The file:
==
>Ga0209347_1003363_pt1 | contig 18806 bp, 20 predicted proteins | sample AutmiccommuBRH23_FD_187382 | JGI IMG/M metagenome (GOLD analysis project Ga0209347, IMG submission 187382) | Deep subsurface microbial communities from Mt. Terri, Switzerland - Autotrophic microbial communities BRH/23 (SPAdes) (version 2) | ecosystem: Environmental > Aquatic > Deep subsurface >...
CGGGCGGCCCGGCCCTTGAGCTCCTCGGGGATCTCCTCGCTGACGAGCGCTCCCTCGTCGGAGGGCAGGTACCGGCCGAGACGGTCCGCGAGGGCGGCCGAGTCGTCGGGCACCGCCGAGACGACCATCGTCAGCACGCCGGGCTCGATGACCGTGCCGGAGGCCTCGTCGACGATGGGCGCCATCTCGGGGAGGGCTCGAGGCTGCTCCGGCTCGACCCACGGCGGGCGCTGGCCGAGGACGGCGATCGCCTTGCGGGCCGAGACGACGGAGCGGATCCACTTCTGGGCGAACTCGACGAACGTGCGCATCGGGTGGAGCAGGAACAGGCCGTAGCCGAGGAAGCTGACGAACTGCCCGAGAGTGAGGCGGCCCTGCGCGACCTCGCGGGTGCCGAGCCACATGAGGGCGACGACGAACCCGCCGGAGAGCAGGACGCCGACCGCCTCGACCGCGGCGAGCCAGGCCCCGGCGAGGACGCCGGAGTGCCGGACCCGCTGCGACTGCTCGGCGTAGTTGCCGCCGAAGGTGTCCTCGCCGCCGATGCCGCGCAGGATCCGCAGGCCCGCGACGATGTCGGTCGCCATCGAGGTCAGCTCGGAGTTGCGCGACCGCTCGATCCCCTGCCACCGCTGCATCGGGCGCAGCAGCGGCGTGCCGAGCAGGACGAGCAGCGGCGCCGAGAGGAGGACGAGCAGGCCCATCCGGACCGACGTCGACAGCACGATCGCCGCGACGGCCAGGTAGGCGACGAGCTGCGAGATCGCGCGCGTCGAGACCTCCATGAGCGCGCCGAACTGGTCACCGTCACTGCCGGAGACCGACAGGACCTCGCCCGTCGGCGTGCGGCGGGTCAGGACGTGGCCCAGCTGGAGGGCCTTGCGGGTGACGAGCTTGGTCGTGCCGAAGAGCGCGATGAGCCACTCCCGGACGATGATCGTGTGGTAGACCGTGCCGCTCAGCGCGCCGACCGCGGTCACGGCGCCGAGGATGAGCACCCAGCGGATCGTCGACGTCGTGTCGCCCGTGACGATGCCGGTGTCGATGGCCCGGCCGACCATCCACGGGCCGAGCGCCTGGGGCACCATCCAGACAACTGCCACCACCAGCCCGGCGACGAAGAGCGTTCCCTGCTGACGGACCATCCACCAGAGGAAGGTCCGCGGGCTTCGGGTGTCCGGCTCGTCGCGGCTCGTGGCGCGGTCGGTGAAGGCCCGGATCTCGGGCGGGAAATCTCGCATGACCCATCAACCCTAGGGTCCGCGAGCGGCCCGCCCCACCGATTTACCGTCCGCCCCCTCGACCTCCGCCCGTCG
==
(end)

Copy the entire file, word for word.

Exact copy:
>Ga0209347_1003363_pt1 | contig 18806 bp, 20 predicted proteins | sample AutmiccommuBRH23_FD_187382 | JGI IMG/M metagenome (GOLD analysis project Ga0209347, IMG submission 187382) | Deep subsurface microbial communities from Mt. Terri, Switzerland - Autotrophic microbial communities BRH/23 (SPAdes) (version 2) | ecosystem: Environmental > Aquatic > Deep subsurface >...
CGGGCGGCCCGGCCCTTGAGCTCCTCGGGGATCTCCTCGCTGACGAGCGCTCCCTCGTCGGAGGGCAGGTACCGGCCGAGACGGTCCGCGAGGGCGGCCGAGTCGTCGGGCACCGCCGAGACGACCATCGTCAGCACGCCGGGCTCGATGACCGTGCCGGAGGCCTCGTCGACGATGGGCGCCATCTCGGGGAGGGCTCGAGGCTGCTCCGGCTCGACCCACGGCGGGCGCTGGCCGAGGACGGCGATCGCCTTGCGGGCCGAGACGACGGAGCGGATCCACTTCTGGGCGAACTCGACGAACGTGCGCATCGGGTGGAGCAGGAACAGGCCGTAGCCGAGGAAGCTGACGAACTGCCCGAGAGTGAGGCGGCCCTGCGCGACCTCGCGGGTGCCGAGCCACATGAGGGCGACGACGAACCCGCCGGAGAGCAGGACGCCGACCGCCTCGACCGCGGCGAGCCAGGCCCCGGCGAGGACGCCGGAGTGCCGGACCCGCTGCGACTGCTCGGCGTAGTTGCCGCCGAAGGTGTCCTCGCCGCCGATGCCGCGCAGGATCCGCAGGCCCGCGACGATGTCGGTCGCCATCGAGGTCAGCTCGGAGTTGCGCGACCGCTCGATCCCCTGCCACCGCTGCATCGGGCGCAGCAGCGGCGTGCCGAGCAGGACGAGCAGCGGCGCCGAGAGGAGGACGAGCAGGCCCATCCGGACCGACGTCGACAGCACGATCGCCGCGACGGCCAGGTAGGCGACGAGCTGCGAGATCGCGCGCGTCGAGACCTCCATGAGCGCGCCGAACTGGTCACCGTCACTGCCGGAGACCGACAGGACCTCGCCCGTCGGCGTGCGGCGGGTCAGGACGTGGCCCAGCTGGAGGGCCTTGCGGGTGACGAGCTTGGTCGTGCCGAAGAGCGCGATGAGCCACTCCCGGACGATGATCGTGTGGTAGACCGTGCCGCTCAGCGCGCCGACCGCGGTCACGGCGCCGAGGATGAGCACCCAGCGGATCGTCGACGTCGTGTCGCCCGTGACGATGCCGGTGTCGATGGCCCGGCCGACCATCCACGGGCCGAGCGCCTGGGGCACCATCCAGACAACTGCCACCACCAGCCCGGCGACGAAGAGCGTTCCCTGCTGACGGACCATCCACCAGAGGAAGGTCCGCGGGCTTCGGGTGTCCGGCTCGTCGCGGCTCGTGGCGCGGTCGGTGAAGGCCCGGATCTCGGGCGGGAAATCTCGCATGACCCATCAACCCTAGGGTCCGCGAGCGGCCCGCCCCACCGATTTACCGTCCGCCCCCTCGACCTCCGCCCGTCG